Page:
Black Ivory – 1972 – Don’t Turn Around
Epic harmony soul by this excellent sweet soul group!
Black Ivory were just kids when they recorded this session – but they had a sophistication that pushed them way past any of their contemporaries on the east coast scene. The band are very lucky to have the talents of the great Patrick Adams – originally singer himself, but who wisely made a move to producer once he’d heard the rich talents of the young group. Adams perfectly handles the sweet voices of the group, building up their raw emotions into a dreamy web of harmony vocals to rival the best work of The Stylistics, The Delfonics, and other older groups.
Includes the classic “Don’t Turn Around“, written by Adams, plus the timeless love ballads “You and I” and “I’ll Find A Way (The Loneliest Man in Town)“.
A1 Don’t Turn Around 3:30
A2 Surrender 2:30
A3 I’ll Find a Way 3:22
A4 I Keep Asking You Questions 3:06
A5 She Said That She’s Leaving 2:15
A6 If I Could Be a Mirror 2:35
B1 You and I 7:21
B2 Our Future 3:05
B3 Find the One Who Loves You 2:55
B4 Got to Be There 4:12
By Andy Kellman
Leroy Burgess, Stuart Bascombe, and Russell Patterson were Black Ivory, an exceptional and occasionally brilliant soul group from Harlem that recorded throughout the ’70s and returned sporadically during the decades following. The trio developed out of the late ’60s as a group called the Mellow Souls and were eventually taken under the wing of Patrick Adams. Adams had been in a group called the Sparks, but he developed his skills as a songwriter, arranger, and producer with Black Ivory.
Adams scraped together all the money he possibly could in order to have the group record their first single, “Don’t Turn Around“. Adams took the demo to several unimpressed labels before hitting Today Records. That label had a very different opinion and signed the group on the strength of the recording. “Don’t Turn Around“, written by Adams, became a Top 40 hit on the R&B chart, hitting number 38 in 1971. Black Ivory had their first taste of success. Not only that, but Today offered Adams – still a teenager at the time – an A&R position.
Another batch of singles that charted in the Top 40 supported the trio’s first LP, 1972’s Don’t Turn Around. The album remained on the charts for nearly five months and peaked at number 13, an impressive feat for an album released on a small independent, included “You and I” and “I’ll Find A Way (The Loneliest Man in Town).
Poet Wanda Robinson, on her album Black Ivory, used the instrumental track of “Don’t Turn Around” as the background for her poem “The Final Hour” and “I Keep Asking You Questions” for her poem “Instant Replay.” Robinson was Black Ivory’s label mate at Today/Perception.
The group’s hot streak was capped off that year with a second album, Baby, Won’t You Change Your Mind. That album spawned another series of singles and topped out at number 26. Today went through financial troubles and the group, unhappy about unpaid royalties, ended up riding out the last year of their contract.
Once the contract with Today ran out, Black Ivory joined the Kwanza label for a brief spate. “What Goes Around (Comes Around)“, written and produced by the Akines-Bellman-Drayton-Turner team, hit the lower rung of the R&B chart. The group’s popularity was on a steady wane when they signed to Buddah, a label with a bigger budget, but further attempts at gaining back that degree of popularity from early on failed. Furthermore, Adams was no longer producing the group and was apparently out of the picture entirely.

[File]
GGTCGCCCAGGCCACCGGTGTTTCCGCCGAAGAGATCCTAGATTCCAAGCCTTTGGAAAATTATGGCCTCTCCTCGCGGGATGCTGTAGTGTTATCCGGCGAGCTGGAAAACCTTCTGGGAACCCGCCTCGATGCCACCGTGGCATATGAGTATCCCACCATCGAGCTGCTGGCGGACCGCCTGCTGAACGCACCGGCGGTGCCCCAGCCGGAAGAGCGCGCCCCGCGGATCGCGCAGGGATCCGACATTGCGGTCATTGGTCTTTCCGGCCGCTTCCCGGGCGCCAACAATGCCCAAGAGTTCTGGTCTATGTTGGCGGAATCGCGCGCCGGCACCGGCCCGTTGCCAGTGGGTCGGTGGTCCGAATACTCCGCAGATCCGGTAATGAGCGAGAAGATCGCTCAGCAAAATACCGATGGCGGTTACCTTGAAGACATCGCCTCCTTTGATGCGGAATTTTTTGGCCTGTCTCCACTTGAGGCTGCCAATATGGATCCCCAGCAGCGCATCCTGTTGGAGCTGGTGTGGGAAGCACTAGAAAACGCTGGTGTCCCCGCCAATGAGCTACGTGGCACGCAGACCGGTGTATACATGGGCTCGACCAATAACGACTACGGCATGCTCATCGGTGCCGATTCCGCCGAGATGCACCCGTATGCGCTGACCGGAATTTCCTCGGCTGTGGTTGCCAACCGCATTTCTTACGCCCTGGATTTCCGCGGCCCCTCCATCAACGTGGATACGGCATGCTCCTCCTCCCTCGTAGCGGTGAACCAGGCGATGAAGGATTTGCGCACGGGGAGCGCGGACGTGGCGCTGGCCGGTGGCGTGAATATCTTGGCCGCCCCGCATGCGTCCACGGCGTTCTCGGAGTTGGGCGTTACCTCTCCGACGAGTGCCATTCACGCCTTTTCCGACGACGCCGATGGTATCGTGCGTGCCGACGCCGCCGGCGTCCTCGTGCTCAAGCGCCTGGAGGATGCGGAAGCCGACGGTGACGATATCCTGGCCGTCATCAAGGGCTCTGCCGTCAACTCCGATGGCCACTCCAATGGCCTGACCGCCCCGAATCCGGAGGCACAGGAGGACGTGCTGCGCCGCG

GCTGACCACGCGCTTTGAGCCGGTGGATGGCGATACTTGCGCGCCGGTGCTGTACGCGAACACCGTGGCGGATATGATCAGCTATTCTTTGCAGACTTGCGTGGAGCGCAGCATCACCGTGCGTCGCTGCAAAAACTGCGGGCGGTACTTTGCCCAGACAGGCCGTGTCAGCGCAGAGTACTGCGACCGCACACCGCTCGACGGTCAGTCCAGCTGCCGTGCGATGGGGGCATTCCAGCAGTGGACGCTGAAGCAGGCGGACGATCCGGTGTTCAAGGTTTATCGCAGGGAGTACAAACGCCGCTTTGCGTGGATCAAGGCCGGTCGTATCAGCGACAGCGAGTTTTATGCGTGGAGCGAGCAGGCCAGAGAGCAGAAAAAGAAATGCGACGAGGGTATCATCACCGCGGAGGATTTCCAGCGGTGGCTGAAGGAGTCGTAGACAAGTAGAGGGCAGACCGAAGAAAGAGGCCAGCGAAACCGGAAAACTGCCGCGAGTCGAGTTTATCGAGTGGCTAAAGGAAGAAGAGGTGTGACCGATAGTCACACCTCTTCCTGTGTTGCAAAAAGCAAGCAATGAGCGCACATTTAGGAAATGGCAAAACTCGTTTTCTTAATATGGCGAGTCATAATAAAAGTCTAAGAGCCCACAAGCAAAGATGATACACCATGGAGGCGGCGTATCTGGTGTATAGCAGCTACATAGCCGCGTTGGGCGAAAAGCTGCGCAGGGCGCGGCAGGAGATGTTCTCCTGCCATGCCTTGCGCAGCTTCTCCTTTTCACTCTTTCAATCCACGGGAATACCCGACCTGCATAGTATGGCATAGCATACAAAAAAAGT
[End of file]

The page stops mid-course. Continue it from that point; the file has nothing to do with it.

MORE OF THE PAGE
Burgess left the group on good terms in 1977 to focus on a number of projects. However, he temporarily returned a year later to give the group its most spectacular song, the disco classic “Mainline“. Leonard Adams, the group’s manager at the time, called the departed Burgess and asked if he had any songs to give to the group, who were preparing to make another album. It just so happened that Burgess had two songs written that were originally intended for a project that didn’t reach fruition. So he provided those two songs, “Mainline” and “Hustlin’ (You Gotta Be Dancin’)“, and wound up returning to the group briefly to provide arrangements and backup vocals for those songs. “Mainline” became the group’s best-known song and an extremely beloved one on dancefloors.
By the dawn of the ’80s, Black Ivory was no more. The name was resurrected by Patterson in the mid-’80s, who partnered with David Hart and Lenny Adams. As one can guess, the fact that two-thirds of the original group wasn’t involved left the new Black Ivory hamstrung. This incarnation did not last long. However, Bascombe, Patterson, and Burgess hooked up again in the early 2000s to play sporadic dates. Burgess had long since become a cult legend as one of the primary instigators of house music. Under a gaggle of pseudonyms, Burgess was behind an even greater number of disco and boogie cuts that fans of melodic dance music continue to enjoy. He continued to collaborate on and off with Patrick Adams, another pioneer — and a primary influence — who arranged, produced, wrote, and played instruments on several seminal recordings. Patterson also worked a little with Burgess in the intervening years, contributing vocals to the spectacular Salsoul singles released in 1981 under the name Logg.
Black Ivory’s recordings have been sampled by numerous hip hop artists including Raekwon, Q-Tip, Nas and 9th Wonder.
Full Biography, Discography and more on the band’s site here
Now listen up this 7 minutes sweet soul gem
More albums by Black Ivory in our back pages here